There are several different component parts that go into a dust collector for monitoring and control purposes. In this article, we are going to focus on timer boards. We will be comparing and contrasting a few of our timer boards, as well as discussing how we could help you to better protect your equipment in the most cost-effective manner.
Dwyer has a lot of customers that use timer boards for continuous cleaning. This means that the timer board is always pulsing to clean the filters while the system is in operation. Very demanding applications require this; however, many applications do not. In a continuous cleaning system, there is no feedback to the timer board from a pressure device which monitors filter status. Instead, the system just uses a timer board, like the Series DCT500A timer board, which utilizes the on-board potentiometers to set the on and off time periods for the continuous pulsing.
Regardless of the reason why the system was setup that way, continuous cleaning could actually end up doing more harm than good. By continuously cleaning the filters, one could end up cleaning the filters even before they have had a chance to develop a dust cake, which is important for filtering purposes and protecting the filters. If one causes damage to the filters, that would result in an added service cost. Additionally, during continuous cleaning, you are constantly using valuable compressed air, which is costly. In order to avoid these issues and to optimize efficiency, manufacturers have started to implement on-demand cleaning where applicable.
On-Demand Cleaning Control System
With on-demand cleaning, the timer board does not start pulsing to clean until the filters are actually dirty. Not only does this help to protect the filters and increase their life span, but limiting the amount of pulsing helps to preserve compressed air.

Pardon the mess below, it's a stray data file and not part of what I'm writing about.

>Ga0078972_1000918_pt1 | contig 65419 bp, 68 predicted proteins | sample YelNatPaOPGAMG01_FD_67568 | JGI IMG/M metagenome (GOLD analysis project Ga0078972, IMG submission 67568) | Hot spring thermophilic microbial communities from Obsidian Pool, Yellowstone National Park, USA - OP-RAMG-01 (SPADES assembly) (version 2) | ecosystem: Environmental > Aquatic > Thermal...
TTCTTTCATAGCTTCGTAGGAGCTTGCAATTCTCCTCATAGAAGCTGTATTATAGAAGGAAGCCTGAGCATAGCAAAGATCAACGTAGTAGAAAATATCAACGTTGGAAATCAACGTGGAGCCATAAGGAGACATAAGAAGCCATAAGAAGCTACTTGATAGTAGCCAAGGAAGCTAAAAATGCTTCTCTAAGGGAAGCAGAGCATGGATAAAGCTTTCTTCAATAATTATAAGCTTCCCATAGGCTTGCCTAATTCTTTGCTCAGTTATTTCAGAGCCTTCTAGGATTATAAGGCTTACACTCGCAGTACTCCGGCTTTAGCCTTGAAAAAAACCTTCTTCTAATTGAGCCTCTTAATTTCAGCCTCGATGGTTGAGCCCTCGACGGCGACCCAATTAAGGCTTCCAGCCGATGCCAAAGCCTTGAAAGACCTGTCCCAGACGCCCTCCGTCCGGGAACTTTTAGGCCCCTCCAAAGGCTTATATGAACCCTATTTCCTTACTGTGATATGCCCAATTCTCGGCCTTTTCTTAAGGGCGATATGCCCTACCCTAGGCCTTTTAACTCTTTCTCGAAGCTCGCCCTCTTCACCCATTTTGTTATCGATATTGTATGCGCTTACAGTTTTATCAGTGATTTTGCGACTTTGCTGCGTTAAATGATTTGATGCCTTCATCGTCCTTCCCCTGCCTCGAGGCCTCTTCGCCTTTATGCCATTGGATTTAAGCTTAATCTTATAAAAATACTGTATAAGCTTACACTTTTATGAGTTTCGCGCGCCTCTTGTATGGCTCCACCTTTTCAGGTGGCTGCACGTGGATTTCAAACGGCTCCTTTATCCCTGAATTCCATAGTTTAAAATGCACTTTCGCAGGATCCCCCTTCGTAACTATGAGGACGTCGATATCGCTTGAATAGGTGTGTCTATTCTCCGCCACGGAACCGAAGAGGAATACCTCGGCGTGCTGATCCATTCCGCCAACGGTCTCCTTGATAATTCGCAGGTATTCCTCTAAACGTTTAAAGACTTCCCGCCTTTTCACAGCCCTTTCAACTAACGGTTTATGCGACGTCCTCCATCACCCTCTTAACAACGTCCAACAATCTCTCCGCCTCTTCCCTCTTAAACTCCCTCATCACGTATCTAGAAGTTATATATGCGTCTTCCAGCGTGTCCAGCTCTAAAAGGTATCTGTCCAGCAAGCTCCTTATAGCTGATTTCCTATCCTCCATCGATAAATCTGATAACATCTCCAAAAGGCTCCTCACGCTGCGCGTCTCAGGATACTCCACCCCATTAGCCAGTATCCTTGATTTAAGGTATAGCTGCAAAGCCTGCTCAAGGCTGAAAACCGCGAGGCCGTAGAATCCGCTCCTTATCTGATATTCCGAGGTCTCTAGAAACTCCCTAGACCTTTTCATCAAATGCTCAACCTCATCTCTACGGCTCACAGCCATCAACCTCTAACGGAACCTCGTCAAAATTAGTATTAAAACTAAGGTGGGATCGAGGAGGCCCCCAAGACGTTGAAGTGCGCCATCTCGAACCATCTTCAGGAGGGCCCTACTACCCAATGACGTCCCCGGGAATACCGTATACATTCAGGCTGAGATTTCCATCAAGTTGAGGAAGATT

Originally, the common trend for on-demand cleaning systems was to use a timer board, such as our Series DCT500A, in conjunction with a Series A3000 Photohelic® pressure switch/gage. The Photohelic® switch/gage monitors the filters for dust build-up.
When the dust build-up and pressure drop across the filters exceeds a preset limit, the Photohelic® switch/gage activates the DCT500A’s cleaning cycle. The DCT500A then runs the cleaning process until the dust levels and corresponding pressure drop on the filters fall back below the preset limit. This configuration achieves the on-demand functionality; nonetheless, it requires you to provide an enclosure for both the Photohelic and the timer board, assuming an outdoor application is being referenced. That can make the setup and installation potentially difficult and cumbersome.
To help reduce costs further and still provide the benefits of an on-demand cleaning system, Dwyer developed an all-in-one package. Our Series DCT1000 dust collector timer controller has all the functionality of the DCT500A timer boards, with the addition of an optional plug-in pressure module, which replaces the Photohelic®. This allows differential pressure lines to be run across the filters right into the timer board. Not only does this combine all the equipment into one enclosure, but it provides a digital readout versus the dial. With the pressure module, a linear 4-20mA output can be used to remotely monitor the pressure, if desired. In addition, the integral digital display can be used in setting parameters such as on and off times instead of potentiometers typically used in other boards.
If you have any questions, the Dwyer Applications Engineers are available to assist by phone at (219) 879-8000 x6402, or by email at firstname.lastname@example.org.